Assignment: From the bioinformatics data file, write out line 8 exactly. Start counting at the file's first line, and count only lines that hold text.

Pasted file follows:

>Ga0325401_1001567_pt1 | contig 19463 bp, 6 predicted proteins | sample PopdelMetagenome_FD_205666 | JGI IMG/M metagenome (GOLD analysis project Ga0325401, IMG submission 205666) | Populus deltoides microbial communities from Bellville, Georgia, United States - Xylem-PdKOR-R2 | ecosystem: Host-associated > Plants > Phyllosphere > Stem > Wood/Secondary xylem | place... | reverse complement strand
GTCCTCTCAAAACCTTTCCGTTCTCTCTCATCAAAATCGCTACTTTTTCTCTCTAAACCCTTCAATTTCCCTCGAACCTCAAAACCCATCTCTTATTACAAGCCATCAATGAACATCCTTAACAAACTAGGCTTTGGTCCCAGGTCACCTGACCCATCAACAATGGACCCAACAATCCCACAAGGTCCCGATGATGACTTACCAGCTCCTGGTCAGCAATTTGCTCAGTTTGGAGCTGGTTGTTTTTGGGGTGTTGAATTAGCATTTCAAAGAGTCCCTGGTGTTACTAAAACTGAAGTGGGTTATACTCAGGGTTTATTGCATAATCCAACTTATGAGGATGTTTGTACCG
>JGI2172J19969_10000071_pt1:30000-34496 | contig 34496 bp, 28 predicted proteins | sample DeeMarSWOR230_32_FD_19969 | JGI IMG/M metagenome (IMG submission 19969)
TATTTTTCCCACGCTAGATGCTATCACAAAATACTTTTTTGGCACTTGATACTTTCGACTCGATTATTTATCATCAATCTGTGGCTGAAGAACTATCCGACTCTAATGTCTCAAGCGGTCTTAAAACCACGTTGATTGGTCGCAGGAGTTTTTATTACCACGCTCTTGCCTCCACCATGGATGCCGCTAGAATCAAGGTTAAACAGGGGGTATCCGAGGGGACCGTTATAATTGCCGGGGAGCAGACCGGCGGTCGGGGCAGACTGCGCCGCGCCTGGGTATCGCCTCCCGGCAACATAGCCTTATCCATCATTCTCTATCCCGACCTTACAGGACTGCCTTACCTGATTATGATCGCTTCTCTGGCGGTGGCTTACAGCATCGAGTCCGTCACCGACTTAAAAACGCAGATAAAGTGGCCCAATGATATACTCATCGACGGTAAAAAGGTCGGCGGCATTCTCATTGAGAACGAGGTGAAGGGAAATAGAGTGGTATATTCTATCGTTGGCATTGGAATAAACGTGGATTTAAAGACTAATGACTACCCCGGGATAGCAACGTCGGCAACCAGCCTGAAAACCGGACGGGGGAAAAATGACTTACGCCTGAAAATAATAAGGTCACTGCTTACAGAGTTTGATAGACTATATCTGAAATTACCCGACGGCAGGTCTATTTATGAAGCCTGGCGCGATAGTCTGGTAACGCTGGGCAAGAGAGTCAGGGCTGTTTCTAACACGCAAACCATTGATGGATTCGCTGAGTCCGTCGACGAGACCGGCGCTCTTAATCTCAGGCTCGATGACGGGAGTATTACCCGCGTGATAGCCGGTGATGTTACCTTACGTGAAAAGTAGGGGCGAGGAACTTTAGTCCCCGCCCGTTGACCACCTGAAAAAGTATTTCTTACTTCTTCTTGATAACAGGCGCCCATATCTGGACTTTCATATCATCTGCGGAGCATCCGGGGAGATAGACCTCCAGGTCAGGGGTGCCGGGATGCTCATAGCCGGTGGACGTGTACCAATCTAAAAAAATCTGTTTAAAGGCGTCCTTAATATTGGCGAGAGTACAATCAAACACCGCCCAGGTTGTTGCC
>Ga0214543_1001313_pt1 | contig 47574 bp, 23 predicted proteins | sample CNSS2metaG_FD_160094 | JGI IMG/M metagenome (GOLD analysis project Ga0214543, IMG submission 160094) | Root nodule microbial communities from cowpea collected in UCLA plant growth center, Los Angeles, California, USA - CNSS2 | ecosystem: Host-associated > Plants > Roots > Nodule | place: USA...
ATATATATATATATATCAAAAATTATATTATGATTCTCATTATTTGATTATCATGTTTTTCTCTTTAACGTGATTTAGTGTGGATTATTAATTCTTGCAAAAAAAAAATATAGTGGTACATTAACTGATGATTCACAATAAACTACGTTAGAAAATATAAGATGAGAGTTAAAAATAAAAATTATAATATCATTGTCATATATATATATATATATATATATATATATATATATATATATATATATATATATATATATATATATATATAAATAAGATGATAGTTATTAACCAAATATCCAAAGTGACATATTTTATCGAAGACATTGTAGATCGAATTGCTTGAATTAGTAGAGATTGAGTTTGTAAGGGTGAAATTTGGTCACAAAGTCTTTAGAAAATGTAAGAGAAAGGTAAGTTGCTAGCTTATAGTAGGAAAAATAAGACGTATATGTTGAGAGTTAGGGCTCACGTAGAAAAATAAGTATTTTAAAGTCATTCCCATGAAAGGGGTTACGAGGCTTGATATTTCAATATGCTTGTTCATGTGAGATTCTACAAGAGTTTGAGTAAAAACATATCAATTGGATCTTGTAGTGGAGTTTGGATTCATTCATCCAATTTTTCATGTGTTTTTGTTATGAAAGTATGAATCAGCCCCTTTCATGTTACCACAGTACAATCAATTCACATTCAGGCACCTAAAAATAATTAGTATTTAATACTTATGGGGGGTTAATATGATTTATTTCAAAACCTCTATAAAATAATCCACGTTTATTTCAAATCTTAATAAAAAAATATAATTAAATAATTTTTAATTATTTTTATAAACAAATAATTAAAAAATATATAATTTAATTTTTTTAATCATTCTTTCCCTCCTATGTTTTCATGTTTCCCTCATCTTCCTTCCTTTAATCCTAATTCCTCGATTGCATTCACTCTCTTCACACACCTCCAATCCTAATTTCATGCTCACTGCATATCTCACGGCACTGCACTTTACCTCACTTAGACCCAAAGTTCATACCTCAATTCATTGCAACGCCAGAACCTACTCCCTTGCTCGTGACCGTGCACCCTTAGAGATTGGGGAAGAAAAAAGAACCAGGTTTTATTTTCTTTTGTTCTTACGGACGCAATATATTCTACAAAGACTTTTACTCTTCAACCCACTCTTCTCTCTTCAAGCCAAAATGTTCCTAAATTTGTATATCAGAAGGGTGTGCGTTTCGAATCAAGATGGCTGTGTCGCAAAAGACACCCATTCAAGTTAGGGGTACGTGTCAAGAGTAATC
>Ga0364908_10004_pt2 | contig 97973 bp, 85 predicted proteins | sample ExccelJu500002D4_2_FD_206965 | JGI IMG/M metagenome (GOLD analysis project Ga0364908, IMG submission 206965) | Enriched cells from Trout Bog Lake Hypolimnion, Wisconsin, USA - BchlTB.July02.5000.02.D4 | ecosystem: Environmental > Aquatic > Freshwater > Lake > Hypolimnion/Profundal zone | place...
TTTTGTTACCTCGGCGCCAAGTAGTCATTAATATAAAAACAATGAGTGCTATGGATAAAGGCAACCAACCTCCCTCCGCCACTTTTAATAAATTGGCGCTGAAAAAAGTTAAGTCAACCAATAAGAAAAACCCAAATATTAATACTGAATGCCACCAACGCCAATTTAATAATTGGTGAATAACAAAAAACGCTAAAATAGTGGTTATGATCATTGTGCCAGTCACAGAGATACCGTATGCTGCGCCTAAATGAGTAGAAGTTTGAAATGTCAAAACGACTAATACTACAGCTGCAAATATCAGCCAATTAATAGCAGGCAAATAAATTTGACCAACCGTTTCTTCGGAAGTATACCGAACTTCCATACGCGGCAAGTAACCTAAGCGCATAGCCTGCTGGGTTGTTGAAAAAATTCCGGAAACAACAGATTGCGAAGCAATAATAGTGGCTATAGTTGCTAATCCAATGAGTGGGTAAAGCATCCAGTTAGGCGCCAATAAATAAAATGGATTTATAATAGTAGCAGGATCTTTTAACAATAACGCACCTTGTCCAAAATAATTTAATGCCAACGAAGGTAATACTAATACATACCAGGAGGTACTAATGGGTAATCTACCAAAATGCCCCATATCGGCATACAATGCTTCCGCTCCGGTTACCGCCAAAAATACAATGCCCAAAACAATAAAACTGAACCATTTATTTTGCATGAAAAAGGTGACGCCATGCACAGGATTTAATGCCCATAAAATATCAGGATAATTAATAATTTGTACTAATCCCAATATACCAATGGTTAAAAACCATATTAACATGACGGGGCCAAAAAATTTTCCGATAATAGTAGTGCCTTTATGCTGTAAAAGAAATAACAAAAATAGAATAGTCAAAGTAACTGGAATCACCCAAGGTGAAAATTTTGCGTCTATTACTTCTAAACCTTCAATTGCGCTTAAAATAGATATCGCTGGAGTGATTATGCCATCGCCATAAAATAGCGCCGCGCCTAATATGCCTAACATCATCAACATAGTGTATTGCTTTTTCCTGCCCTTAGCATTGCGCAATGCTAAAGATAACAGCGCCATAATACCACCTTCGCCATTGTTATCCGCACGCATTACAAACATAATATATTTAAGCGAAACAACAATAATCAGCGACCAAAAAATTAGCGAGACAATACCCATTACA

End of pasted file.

TTTTGTTACCTCGGCGCCAAGTAGTCATTAATATAAAAACAATGAGTGCTATGGATAAAGGCAACCAACCTCCCTCCGCCACTTTTAATAAATTGGCGCTGAAAAAAGTTAAGTCAACCAATAAGAAAAACCCAAATATTAATACTGAATGCCACCAACGCCAATTTAATAATTGGTGAATAACAAAAAACGCTAAAATAGTGGTTATGATCATTGTGCCAGTCACAGAGATACCGTATGCTGCGCCTAAATGAGTAGAAGTTTGAAATGTCAAAACGACTAATACTACAGCTGCAAATATCAGCCAATTAATAGCAGGCAAATAAATTTGACCAACCGTTTCTTCGGAAGTATACCGAACTTCCATACGCGGCAAGTAACCTAAGCGCATAGCCTGCTGGGTTGTTGAAAAAATTCCGGAAACAACAGATTGCGAAGCAATAATAGTGGCTATAGTTGCTAATCCAATGAGTGGGTAAAGCATCCAGTTAGGCGCCAATAAATAAAATGGATTTATAATAGTAGCAGGATCTTTTAACAATAACGCACCTTGTCCAAAATAATTTAATGCCAACGAAGGTAATACTAATACATACCAGGAGGTACTAATGGGTAATCTACCAAAATGCCCCATATCGGCATACAATGCTTCCGCTCCGGTTACCGCCAAAAATACAATGCCCAAAACAATAAAACTGAACCATTTATTTTGCATGAAAAAGGTGACGCCATGCACAGGATTTAATGCCCATAAAATATCAGGATAATTAATAATTTGTACTAATCCCAATATACCAATGGTTAAAAACCATATTAACATGACGGGGCCAAAAAATTTTCCGATAATAGTAGTGCCTTTATGCTGTAAAAGAAATAACAAAAATAGAATAGTCAAAGTAACTGGAATCACCCAAGGTGAAAATTTTGCGTCTATTACTTCTAAACCTTCAATTGCGCTTAAAATAGATATCGCTGGAGTGATTATGCCATCGCCATAAAATAGCGCCGCGCCTAATATGCCTAACATCATCAACATAGTGTATTGCTTTTTCCTGCCCTTAGCATTGCGCAATGCTAAAGATAACAGCGCCATAATACCACCTTCGCCATTGTTATCCGCACGCATTACAAACATAATATATTTAAGCGAAACAACAATAATCAGCGACCAAAAAATTAGCGAGACAATACCCATTACA